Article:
While internet provider Cox came off poorly in its recent case against BMG, Mike Masnick of Techdirt believes that the circumstances of that case were unique, and that is why labels trying to win similar cases by expanding the definition of 'vicarious' infringement are having less success.
Just in case you didn't feel like the music industry was a litigious enough space, the estate of 60s era pop star Ricky Nelson has open a whole new can of legal worms by filing a class action lawsuit against Sony Music over its alleged failure to properly report streaming of the late artist's music.
As the music industry continues to change the transformation is impacting not only the ways in which audiences consume recorded music, but also the way in which they experience live performances - and for many fans, the standard package just isn't cutting it anymore.
For a long time it looked as though the popularity of legal streaming services would be able to curb online piracy, but as streaming offerings continue to diversify, and more of the services continue to release their own original programming, the a la carte option of Bittorrent has seen a resurgence.
In a recent surprise movie, Spotify announced that it will now give indie artists the option of uploading their music directly to the streaming service for free, rather than requiring artists to use a distributor. While this may simply seem like a blessing to artists, this new option is all part of Spotify's broader strategy.
UPDATE: The UK's City AM reported that Universal Music Group has entered into an agreement with streaming and download tech provider 7digital to launch streaming, download and merchandise portals for its most popular artists. 7 Digital has now issued a clarification
For musicians, growing a solid reputation on SoundCloud is key, as the platform provides opportunities to take their work to the next level, although the way in which they manage their account can often have as much of an impact on their success as the music itself.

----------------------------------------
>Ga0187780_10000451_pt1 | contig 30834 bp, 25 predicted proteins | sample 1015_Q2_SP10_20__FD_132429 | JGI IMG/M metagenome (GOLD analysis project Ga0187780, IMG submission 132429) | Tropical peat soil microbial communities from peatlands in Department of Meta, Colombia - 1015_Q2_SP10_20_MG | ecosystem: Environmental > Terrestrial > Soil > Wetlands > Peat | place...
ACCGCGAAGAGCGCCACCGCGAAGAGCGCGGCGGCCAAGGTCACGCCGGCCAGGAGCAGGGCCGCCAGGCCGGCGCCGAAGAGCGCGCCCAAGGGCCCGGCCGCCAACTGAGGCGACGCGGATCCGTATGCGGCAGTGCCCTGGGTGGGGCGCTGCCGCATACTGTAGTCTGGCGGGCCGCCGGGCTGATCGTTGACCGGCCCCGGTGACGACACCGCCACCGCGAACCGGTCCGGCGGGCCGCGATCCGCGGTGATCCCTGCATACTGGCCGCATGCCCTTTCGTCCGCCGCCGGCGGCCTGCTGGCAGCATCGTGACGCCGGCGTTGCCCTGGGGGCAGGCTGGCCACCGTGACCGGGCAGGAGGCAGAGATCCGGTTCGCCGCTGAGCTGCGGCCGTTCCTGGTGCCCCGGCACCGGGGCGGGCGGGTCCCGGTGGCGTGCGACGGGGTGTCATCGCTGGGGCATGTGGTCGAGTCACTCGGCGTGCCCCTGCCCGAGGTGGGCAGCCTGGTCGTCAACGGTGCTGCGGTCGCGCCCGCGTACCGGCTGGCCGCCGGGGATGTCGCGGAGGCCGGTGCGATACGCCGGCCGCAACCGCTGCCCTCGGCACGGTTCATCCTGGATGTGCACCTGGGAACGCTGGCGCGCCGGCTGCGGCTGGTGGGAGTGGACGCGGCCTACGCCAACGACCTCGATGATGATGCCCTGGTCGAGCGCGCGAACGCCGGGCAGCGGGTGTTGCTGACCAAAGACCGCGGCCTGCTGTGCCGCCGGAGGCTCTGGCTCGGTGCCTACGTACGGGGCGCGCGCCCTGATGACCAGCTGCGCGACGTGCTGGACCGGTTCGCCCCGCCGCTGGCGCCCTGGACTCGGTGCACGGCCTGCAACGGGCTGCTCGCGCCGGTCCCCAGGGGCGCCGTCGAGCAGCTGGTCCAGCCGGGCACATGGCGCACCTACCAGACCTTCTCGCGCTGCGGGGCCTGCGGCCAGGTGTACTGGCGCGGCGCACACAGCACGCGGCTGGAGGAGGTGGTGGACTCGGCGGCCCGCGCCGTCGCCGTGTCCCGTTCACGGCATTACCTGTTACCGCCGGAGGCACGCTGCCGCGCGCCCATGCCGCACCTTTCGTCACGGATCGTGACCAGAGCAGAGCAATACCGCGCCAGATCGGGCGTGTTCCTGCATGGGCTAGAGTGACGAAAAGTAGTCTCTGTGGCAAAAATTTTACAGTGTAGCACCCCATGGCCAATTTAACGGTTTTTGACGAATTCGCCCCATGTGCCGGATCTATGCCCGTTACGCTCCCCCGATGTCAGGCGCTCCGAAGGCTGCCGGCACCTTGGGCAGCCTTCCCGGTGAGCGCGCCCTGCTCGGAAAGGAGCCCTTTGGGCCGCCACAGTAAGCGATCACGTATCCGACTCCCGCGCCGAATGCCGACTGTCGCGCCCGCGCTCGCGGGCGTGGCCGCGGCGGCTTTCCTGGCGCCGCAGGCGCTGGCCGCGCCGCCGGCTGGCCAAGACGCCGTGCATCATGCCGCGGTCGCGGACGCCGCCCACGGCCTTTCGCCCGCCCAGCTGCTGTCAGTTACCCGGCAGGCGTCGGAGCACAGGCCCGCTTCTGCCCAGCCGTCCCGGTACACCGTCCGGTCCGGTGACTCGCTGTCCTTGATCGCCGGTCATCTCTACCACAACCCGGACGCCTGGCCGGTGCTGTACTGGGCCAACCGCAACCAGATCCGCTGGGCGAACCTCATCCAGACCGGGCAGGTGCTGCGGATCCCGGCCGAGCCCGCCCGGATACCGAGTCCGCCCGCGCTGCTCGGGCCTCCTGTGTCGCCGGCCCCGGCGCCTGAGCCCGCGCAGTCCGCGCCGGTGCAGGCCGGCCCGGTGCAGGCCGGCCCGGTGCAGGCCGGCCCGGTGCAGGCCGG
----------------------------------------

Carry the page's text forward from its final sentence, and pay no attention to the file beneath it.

Amazon unveiled a slew of new and improved Alexa voice controlled devices on Monday, and with them came new music related services, features and skills. Here's a roundup of new Alexa music services and skills:
More labels and distributors are pulling and keeping their music off the eMusic download store over late or non-payments. In July, we reported that Sony owned indie distributor The Orchard informed its labels that it was pulling all music down because they had "failed to receive payments."
Of late Amazon has been following in the steps of Spotify and dropping a series of exclusive recordings by noted artists like John Prine and Margo Price under the title "Produced By...", and although these recordings fall under the Amazon Originals banner, Amazon doesn't actually own the rights to them.
"When was the last time you sat down and just… listened?" That's the question asked by Hypebot contributor Hisham Dahud. The answer for most of us could have significant implications for artists and the entire music industry in the streaming era.
While the ways in which people discover music have changed dramatically in many ways, some avenues remain the same. Here we offer advice to artists on how to get their music discovered in the digital age by consulting with industry experts on where they go to find new music.
Despite the composers having died hundreds of years before the concept of copyright violation had even appeared on scene, performers are now finding it difficult to post their performances of the classical works online without receiving notices of copyright infringement, fraudulent though they may be.
Spotify has finally increased its much hated 3333 tracks per device and three device limit. It happened quietly in its latest software update software update, with users discovering the change. The streamer has now confirmed the increase. and it's a significant one.
Playlist doesn't seem to be going away, and while landing on Spotify curated playlists may seem out of reach, their hardly the only option, with user-generated playlists often having hundreds of thousands of followers. Here we look at what artists need to do land spot on one of these coveted lists.